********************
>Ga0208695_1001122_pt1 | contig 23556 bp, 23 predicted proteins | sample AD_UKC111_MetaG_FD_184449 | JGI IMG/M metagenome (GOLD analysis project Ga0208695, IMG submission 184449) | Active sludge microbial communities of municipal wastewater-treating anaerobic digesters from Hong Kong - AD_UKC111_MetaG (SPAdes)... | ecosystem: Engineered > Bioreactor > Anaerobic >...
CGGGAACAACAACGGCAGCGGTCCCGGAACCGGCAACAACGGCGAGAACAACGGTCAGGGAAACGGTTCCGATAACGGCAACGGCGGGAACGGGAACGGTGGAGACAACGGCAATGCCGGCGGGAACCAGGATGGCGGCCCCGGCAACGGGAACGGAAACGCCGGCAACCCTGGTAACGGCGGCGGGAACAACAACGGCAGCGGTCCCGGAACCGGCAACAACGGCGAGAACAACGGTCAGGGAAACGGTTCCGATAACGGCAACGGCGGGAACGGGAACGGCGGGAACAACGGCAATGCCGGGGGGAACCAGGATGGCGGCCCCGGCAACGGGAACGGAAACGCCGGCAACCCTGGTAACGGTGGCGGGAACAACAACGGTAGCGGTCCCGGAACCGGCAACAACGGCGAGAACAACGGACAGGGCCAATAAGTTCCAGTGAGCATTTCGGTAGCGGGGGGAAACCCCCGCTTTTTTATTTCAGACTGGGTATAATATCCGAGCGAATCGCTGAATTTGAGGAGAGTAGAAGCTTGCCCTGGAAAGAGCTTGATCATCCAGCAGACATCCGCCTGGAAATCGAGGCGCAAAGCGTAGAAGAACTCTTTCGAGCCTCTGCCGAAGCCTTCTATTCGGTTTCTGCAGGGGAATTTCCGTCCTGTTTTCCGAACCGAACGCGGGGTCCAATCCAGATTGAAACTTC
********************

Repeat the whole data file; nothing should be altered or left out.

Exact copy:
>Ga0208695_1001122_pt1 | contig 23556 bp, 23 predicted proteins | sample AD_UKC111_MetaG_FD_184449 | JGI IMG/M metagenome (GOLD analysis project Ga0208695, IMG submission 184449) | Active sludge microbial communities of municipal wastewater-treating anaerobic digesters from Hong Kong - AD_UKC111_MetaG (SPAdes)... | ecosystem: Engineered > Bioreactor > Anaerobic >...
CGGGAACAACAACGGCAGCGGTCCCGGAACCGGCAACAACGGCGAGAACAACGGTCAGGGAAACGGTTCCGATAACGGCAACGGCGGGAACGGGAACGGTGGAGACAACGGCAATGCCGGCGGGAACCAGGATGGCGGCCCCGGCAACGGGAACGGAAACGCCGGCAACCCTGGTAACGGCGGCGGGAACAACAACGGCAGCGGTCCCGGAACCGGCAACAACGGCGAGAACAACGGTCAGGGAAACGGTTCCGATAACGGCAACGGCGGGAACGGGAACGGCGGGAACAACGGCAATGCCGGGGGGAACCAGGATGGCGGCCCCGGCAACGGGAACGGAAACGCCGGCAACCCTGGTAACGGTGGCGGGAACAACAACGGTAGCGGTCCCGGAACCGGCAACAACGGCGAGAACAACGGACAGGGCCAATAAGTTCCAGTGAGCATTTCGGTAGCGGGGGGAAACCCCCGCTTTTTTATTTCAGACTGGGTATAATATCCGAGCGAATCGCTGAATTTGAGGAGAGTAGAAGCTTGCCCTGGAAAGAGCTTGATCATCCAGCAGACATCCGCCTGGAAATCGAGGCGCAAAGCGTAGAAGAACTCTTTCGAGCCTCTGCCGAAGCCTTCTATTCGGTTTCTGCAGGGGAATTTCCGTCCTGTTTTCCGAACCGAACGCGGGGTCCAATCCAGATTGAAACTTC